The objective of this paper is to study the tensile properties of banana stem (trunk) fibers reinforced natural rubber composite so as to establish the usefulness or otherwise of the banana fibers as composite reinforcing materials. Emphasis is on the effect of surface treatment and fiber orientations on the tensile and morphological properties of the composite.

2. Experimental

2.1. Materials

A rettedbanana stem fibers (BSF) were obtained from Process Engineering and Environmental Technology Division, NIIST, Trivandrum, India. Natural rubber latex, NaOH, Na2SO3 and other additives for natural rubber (NR) modification were supplied by Polymer Section, NIIST Trivandrum. Photographs of the raw BSF, extracted BSF and BSF-NR composites are shown in Figure 1.


Figure 1. (a) Raw banana stem; (b) Extracted banana stem fibre.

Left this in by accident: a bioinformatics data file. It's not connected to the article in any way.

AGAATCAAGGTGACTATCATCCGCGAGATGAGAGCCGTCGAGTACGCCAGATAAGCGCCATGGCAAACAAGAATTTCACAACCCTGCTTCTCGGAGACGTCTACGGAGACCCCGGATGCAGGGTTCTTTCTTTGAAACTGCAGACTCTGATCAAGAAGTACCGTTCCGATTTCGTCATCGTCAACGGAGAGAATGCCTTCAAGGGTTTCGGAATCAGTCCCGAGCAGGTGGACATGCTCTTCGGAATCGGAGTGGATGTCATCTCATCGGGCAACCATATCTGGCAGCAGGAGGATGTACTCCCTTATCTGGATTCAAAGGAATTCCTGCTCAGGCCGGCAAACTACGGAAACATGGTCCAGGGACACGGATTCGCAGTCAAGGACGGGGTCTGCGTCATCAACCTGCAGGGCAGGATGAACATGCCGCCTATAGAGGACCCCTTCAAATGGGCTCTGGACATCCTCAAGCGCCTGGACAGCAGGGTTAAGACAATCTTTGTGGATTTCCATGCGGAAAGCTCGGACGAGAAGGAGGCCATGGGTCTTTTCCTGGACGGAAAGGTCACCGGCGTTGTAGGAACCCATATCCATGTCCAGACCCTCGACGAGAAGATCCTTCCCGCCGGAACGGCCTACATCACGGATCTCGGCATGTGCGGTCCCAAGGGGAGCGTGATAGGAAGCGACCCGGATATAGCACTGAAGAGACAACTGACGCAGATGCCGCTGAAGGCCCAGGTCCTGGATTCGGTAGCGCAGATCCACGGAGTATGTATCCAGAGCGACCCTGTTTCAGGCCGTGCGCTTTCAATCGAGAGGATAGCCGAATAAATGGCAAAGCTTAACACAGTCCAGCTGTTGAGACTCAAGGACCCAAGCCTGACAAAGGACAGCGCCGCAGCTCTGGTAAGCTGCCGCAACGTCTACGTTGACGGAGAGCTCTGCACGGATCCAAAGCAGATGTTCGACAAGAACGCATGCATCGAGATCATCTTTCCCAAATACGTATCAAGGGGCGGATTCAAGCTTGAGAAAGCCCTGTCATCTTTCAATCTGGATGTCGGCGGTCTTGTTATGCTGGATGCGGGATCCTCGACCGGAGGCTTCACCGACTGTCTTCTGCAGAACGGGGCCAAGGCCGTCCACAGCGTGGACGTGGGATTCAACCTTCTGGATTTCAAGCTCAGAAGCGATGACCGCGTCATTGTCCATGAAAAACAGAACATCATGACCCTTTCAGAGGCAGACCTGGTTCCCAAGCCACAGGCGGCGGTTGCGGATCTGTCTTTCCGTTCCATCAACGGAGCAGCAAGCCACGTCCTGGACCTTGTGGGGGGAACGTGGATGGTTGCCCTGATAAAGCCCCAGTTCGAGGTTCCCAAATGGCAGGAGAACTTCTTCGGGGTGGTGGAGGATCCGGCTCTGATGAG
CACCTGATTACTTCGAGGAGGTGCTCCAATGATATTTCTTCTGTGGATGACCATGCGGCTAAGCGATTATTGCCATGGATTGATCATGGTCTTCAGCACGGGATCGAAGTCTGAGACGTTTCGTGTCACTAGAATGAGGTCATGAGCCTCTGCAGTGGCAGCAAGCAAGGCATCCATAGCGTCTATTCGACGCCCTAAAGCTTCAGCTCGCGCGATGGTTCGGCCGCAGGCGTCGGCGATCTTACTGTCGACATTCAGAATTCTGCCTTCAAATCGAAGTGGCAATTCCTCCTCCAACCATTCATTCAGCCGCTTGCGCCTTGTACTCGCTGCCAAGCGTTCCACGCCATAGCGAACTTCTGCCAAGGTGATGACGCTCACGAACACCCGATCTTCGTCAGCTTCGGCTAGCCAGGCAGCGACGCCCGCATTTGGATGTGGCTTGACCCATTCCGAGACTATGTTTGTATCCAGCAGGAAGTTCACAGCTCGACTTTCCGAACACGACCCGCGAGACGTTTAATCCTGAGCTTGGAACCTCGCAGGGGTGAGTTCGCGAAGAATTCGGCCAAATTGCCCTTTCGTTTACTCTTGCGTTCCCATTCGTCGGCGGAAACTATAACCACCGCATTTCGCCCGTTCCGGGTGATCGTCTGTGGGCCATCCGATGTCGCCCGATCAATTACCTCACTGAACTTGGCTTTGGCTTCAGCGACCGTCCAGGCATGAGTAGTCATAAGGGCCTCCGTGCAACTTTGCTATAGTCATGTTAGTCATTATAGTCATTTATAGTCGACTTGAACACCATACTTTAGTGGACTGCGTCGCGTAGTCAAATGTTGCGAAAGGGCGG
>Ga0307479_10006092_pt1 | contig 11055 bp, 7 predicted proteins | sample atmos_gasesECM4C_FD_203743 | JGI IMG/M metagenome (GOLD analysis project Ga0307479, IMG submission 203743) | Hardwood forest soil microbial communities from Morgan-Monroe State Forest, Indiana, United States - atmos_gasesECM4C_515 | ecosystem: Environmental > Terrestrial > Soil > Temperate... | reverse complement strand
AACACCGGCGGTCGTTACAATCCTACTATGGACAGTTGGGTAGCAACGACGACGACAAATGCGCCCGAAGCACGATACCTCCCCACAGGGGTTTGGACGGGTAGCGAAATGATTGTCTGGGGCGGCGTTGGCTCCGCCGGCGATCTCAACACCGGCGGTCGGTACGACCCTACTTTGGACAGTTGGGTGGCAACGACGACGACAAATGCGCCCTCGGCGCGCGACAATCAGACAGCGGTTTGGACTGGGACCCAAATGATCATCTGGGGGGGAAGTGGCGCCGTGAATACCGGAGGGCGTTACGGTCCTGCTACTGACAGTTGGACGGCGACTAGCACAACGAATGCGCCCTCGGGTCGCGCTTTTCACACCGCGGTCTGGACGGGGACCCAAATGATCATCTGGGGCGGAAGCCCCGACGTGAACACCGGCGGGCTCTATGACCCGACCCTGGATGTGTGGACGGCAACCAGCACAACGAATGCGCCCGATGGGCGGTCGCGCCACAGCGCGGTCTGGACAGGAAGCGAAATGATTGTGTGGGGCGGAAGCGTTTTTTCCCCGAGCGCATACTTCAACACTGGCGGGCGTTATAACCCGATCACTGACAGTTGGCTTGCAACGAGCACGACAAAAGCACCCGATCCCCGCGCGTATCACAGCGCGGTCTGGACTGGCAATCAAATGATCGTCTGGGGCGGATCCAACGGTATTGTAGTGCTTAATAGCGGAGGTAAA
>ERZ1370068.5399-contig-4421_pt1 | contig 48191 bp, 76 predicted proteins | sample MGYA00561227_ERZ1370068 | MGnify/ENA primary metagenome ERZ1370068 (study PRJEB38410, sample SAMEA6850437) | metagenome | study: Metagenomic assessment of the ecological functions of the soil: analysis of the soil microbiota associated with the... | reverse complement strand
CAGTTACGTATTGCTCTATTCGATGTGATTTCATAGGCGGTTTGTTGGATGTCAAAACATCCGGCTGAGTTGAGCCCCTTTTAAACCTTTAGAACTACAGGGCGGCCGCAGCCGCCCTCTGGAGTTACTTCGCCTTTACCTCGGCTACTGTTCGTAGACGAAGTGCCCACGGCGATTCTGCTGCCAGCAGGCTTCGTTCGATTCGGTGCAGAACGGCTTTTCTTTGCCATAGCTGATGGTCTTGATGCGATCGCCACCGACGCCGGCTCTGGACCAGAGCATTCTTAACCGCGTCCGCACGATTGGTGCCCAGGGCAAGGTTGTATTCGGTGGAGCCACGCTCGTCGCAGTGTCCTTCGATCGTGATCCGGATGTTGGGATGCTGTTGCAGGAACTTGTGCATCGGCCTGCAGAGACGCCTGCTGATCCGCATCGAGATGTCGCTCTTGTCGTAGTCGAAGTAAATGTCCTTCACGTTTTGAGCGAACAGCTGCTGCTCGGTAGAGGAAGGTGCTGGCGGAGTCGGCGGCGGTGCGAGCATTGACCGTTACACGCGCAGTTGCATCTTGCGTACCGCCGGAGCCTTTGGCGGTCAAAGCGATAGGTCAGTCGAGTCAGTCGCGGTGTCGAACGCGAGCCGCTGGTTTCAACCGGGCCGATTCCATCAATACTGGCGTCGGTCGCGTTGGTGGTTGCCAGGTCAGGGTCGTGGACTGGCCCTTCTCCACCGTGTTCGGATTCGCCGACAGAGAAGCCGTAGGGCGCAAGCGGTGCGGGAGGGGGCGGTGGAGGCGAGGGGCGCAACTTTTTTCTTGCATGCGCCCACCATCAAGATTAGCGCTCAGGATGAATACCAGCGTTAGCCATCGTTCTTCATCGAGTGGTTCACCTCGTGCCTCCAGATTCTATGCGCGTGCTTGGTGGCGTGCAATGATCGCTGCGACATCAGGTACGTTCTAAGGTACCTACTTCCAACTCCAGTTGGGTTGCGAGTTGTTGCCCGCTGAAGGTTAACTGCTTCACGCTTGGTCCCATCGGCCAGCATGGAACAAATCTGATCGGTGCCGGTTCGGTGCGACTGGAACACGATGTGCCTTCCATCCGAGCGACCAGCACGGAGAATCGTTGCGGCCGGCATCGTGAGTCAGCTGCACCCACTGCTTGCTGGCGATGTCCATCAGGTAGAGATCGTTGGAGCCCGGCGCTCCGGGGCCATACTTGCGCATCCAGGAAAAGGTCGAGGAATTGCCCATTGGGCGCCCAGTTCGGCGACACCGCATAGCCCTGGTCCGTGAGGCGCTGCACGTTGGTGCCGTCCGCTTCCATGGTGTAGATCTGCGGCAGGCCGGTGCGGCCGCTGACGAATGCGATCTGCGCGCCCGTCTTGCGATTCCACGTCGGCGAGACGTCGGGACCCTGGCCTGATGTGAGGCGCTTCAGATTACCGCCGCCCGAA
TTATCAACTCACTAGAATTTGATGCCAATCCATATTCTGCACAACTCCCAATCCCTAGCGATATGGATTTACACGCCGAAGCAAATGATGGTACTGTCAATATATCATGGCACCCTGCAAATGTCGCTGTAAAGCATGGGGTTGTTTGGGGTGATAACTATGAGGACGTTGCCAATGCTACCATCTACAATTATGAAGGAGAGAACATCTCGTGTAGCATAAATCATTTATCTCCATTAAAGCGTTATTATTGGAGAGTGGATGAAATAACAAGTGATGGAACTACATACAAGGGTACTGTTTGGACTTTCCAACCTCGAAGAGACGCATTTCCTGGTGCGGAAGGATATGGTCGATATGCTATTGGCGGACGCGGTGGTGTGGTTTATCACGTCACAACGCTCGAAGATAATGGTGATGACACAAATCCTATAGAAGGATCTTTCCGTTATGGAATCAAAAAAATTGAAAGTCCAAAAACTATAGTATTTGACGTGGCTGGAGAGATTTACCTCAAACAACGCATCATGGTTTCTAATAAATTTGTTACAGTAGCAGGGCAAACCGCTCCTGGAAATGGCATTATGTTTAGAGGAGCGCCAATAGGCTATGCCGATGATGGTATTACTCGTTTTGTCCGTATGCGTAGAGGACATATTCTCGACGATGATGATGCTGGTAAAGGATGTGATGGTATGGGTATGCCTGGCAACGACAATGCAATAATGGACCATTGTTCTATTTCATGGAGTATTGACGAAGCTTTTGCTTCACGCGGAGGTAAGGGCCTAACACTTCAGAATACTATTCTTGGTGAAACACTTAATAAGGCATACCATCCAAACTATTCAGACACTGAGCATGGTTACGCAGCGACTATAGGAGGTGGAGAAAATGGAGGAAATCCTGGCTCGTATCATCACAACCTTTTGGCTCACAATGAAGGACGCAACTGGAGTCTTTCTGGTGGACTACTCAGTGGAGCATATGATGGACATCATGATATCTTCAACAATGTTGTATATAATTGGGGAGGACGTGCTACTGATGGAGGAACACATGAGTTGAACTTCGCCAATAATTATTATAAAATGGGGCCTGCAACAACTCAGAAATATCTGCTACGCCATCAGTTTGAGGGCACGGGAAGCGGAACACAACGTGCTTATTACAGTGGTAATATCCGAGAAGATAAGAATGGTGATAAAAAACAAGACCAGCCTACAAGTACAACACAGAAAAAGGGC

2.2. Fiber Surface Treatment

The surface of the retted banana stem fibers were soaked with 4% NaOH and 2% Na2SO3 solution for 24 hours. These fibers were washed with distilled water and dried under sun for 48 hours. To remove any trace of moisture, the fibers were further dried in an oven at 60˚C for 1 hour.

2.3. Matting of the Fibers

Flat unidirectional arrangements of the fibers were made using raw natural rubber latex as the bonding agent. They were rolled to a fine thickness of about 1.2 mm and again dried in an oven at 60˚C for 2 hours.

2.4. Fabrication of the Composite

The natural rubber matrix was prepared on a 3-roll mixing mill for about 3 minutes followed by addition of the modifiers such as anti-oxidantsand other additives as presented in Table 1. The mixing and milling were carried out for about 30 minutes and kept for 24 hours to allow proper cross linking. The nip gap, mill roll speed and the number of passes were kept the same for all mixes. The banana stem fibers were weighed and sandwitched between two layers of preweighed rubber sheets and then covered with polyethylene terephthalate (PET) sheets, this was cured in a metallic flat plate mold by compression molding on a hydraulic press (Model-INDUDYOG) for about 5 minutes at 150˚C under pressure of 115 kg/cm2. De-moldings was done at a very much lower temperature and allowed to cool off for at least 24 hours in an open air.